Satisfying Charitable Gifts With Individual Retirement Account Assets

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Satisfying Charitable Gifts With Individual Retirement Account Assets


By: Kevin A. Ganser, Esq., LL.M. in Taxation

According to Charity Navigator, total charitable giving in 2017 increased to $410m, which represents a 5.2% increase in giving from 2016. Indeed, charitable giving has increased year over year every year since 1977 (with the exception of 1987, 2008, and 2009; all of which coincided with worldwide financial crises). Perhaps contrary to public opinion, the increase in donating charitable gifts shows that our society has become more generous, not less.

As attorneys, we are often confronted with ways in which we can either assist with or leverage clients’ charitable giving. While there is a veritable slew of charitable giving techniques that a client may deploy to enjoy tax benefits from their giving, a simpler solution exists in the form of the humble IRA: an asset that is often a significant portion of our population’s average financial portfolio.

As most people are aware, retirement plans have some significant upsides, such as:

  • Deferral of income tax.
  • Creditor protection.
  • Potential employer-sponsored matching.

However, the downsides can be harsh, including:

  • 10% penalty for withdrawal prior to age 59 1⁄2 (with some hardship exceptions).
  • Mandatory required minimum distributions (“RMD’s) beginning at age 70 1⁄2.
  • Ordinary income tax treatment of distributions (i.e. all proceeds from any IRA are taxed no differently than a typical paycheck, according to your tax bracket.

Given the significant downsides, what many charitably-inclined clients may not realize is that after reaching age 70 1⁄2, it is possible for a client to donate their RMD’s and additional amounts up to $100,000 of pre-tax IRA (including rollover IRAs) assets to charity per year without realizing any income tax consequences. Indeed, from a tax efficiency perspective for the average charitable “giver”, donating a portion of their retirement plan assets may indeed result in superior tax outcome.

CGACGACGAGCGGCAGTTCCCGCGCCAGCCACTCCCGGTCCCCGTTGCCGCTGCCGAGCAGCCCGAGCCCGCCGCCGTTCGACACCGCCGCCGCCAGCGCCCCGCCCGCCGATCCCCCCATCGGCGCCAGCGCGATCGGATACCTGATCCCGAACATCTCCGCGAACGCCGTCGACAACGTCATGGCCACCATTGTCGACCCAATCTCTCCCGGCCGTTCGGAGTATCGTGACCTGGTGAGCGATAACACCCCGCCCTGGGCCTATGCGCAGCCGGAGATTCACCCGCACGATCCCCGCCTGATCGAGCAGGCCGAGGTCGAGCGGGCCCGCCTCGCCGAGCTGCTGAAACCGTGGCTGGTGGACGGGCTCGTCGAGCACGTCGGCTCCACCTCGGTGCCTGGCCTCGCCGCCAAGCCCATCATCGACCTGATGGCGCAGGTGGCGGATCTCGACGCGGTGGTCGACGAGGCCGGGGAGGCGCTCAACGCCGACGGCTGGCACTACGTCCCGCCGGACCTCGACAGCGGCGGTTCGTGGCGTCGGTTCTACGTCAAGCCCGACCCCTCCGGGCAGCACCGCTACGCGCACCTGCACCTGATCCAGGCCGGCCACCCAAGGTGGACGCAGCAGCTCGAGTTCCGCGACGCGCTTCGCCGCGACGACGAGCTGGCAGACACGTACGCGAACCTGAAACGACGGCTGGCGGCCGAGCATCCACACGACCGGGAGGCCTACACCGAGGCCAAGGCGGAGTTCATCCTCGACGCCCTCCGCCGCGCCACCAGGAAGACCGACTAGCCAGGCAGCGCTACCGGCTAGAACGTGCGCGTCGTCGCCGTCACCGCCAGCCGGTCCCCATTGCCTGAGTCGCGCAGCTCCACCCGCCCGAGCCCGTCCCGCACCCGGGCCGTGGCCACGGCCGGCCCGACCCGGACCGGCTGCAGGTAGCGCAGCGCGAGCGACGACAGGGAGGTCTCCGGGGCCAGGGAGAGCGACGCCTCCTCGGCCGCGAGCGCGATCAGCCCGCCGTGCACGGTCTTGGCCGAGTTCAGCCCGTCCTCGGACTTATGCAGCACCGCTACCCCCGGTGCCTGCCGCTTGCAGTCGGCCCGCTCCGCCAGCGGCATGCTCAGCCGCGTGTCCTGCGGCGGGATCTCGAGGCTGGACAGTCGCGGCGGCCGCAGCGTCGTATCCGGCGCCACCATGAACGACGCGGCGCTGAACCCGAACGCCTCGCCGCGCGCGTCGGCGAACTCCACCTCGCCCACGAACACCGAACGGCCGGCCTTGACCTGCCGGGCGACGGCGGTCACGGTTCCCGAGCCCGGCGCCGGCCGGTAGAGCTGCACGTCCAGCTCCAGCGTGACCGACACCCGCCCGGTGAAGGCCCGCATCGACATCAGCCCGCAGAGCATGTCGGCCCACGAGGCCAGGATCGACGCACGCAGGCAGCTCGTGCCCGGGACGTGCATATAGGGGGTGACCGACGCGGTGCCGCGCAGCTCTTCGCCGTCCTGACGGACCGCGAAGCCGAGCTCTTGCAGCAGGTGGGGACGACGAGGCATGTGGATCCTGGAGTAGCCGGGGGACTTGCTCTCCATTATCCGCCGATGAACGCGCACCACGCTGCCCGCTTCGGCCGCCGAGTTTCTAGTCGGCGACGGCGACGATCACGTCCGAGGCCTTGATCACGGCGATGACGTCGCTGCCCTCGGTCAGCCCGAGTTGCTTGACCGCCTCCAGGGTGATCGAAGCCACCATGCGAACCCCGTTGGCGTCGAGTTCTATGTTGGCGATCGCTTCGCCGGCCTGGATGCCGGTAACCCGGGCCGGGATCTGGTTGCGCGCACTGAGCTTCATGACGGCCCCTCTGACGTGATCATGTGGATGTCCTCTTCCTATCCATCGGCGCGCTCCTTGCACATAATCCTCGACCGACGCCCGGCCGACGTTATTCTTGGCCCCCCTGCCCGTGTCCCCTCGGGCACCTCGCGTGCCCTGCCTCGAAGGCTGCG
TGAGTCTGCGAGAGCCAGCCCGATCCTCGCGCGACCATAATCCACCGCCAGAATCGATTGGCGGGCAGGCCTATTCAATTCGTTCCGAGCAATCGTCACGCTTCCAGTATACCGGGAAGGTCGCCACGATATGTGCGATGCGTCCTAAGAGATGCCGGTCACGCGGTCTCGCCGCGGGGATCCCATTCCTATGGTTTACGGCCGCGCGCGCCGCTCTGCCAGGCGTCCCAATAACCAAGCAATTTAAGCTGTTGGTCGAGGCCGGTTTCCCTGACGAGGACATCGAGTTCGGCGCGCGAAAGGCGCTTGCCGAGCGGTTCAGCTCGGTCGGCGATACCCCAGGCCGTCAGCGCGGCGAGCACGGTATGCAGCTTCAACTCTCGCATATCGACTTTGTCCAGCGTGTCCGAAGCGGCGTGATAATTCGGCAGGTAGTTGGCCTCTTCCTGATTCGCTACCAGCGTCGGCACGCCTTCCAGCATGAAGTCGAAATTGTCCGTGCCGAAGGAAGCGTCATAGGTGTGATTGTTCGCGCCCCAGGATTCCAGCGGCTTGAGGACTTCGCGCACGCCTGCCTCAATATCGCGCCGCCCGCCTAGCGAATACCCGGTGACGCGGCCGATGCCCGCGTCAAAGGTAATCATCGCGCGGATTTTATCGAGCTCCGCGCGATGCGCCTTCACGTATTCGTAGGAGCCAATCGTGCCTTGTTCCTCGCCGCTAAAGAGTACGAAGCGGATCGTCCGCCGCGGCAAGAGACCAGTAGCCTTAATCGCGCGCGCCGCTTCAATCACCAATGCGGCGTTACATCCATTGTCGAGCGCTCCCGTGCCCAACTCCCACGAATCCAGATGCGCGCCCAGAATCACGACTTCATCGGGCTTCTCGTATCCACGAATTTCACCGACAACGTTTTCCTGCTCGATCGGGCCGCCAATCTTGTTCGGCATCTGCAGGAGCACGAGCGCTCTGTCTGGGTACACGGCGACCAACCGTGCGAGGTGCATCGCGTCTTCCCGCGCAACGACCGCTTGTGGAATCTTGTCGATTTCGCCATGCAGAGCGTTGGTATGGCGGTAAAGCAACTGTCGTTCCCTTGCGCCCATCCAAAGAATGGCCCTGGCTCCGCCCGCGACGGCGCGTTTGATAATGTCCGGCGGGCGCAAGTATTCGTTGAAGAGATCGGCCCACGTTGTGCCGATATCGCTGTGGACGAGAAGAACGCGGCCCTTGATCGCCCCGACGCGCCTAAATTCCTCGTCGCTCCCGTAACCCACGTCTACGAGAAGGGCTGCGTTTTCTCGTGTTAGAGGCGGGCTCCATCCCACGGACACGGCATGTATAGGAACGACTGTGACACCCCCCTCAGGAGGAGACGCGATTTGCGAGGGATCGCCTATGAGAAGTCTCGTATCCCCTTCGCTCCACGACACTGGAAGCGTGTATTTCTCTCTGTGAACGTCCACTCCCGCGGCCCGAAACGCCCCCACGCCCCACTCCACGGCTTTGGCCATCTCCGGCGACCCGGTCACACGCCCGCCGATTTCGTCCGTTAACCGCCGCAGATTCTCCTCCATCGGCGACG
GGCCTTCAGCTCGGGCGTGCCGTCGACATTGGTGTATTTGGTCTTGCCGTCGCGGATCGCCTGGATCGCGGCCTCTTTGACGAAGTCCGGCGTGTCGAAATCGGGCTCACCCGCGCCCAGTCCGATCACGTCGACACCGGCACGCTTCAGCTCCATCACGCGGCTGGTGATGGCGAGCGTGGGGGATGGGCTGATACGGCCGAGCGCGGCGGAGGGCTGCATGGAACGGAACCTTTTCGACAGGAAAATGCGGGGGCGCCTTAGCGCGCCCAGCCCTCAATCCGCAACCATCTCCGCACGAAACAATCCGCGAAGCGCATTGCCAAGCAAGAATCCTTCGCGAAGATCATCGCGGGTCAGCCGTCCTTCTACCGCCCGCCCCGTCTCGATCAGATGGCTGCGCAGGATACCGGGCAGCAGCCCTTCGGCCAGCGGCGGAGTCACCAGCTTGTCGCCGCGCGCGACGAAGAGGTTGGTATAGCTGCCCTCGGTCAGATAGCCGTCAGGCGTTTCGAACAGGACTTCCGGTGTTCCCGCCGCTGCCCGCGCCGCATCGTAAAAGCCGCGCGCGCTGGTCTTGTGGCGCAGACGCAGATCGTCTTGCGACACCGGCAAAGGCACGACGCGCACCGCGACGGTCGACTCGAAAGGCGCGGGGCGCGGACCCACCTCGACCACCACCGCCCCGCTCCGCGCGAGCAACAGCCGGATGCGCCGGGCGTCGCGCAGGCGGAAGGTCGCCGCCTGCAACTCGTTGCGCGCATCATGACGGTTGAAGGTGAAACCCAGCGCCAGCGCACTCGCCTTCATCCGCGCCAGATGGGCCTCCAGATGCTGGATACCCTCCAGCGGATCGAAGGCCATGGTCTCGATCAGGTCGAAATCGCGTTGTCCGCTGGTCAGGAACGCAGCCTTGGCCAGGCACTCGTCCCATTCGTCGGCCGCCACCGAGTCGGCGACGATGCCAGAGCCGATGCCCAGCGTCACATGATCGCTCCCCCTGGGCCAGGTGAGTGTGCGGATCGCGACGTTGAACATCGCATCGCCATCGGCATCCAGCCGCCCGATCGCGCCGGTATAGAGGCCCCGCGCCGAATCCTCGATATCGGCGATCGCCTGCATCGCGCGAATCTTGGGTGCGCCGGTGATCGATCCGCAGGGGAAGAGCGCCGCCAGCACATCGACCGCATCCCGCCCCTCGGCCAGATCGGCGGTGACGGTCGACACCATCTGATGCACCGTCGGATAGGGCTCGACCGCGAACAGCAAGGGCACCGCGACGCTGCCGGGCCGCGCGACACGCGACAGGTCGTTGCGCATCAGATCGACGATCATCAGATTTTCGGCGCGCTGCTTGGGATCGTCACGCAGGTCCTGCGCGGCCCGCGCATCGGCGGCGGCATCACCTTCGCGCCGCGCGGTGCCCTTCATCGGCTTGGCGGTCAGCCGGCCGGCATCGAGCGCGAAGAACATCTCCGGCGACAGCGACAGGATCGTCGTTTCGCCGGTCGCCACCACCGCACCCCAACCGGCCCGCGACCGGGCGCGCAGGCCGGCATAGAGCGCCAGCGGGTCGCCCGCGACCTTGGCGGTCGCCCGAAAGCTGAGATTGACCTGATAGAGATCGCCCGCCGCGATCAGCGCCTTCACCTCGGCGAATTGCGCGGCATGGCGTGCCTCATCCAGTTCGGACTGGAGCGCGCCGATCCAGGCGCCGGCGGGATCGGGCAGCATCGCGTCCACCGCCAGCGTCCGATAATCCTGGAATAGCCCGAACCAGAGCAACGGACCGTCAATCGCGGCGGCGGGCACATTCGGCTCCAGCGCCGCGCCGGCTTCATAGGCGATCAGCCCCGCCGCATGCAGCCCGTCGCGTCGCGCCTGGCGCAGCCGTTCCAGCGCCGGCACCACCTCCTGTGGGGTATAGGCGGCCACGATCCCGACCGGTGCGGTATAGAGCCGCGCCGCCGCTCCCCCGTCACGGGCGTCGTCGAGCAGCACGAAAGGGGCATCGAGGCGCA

To illustrate, consider the following: Carl and June are animal lovers, and consistently make monthly or annual donations to their favorite rescue shelter. Rather than using “post-tax” dollars that they earned during their career, they choose to donate the RMD’s from their IRA instead. Assuming that Carl and June are in the 28% tax bracket, after tax considerations are taken into account, they are actually able to give their favorite charity a 28% larger gift due to the fact that: i.) they never paid tax when the dollars were transferred to the IRA, and; ii.) the distributions from the IRA were also never taxed upon the transfer to charity.

In short, with thoughtful consideration and appropriate tax counsel, our clients can help their favorite causes while also enjoying substantial tax benefits.

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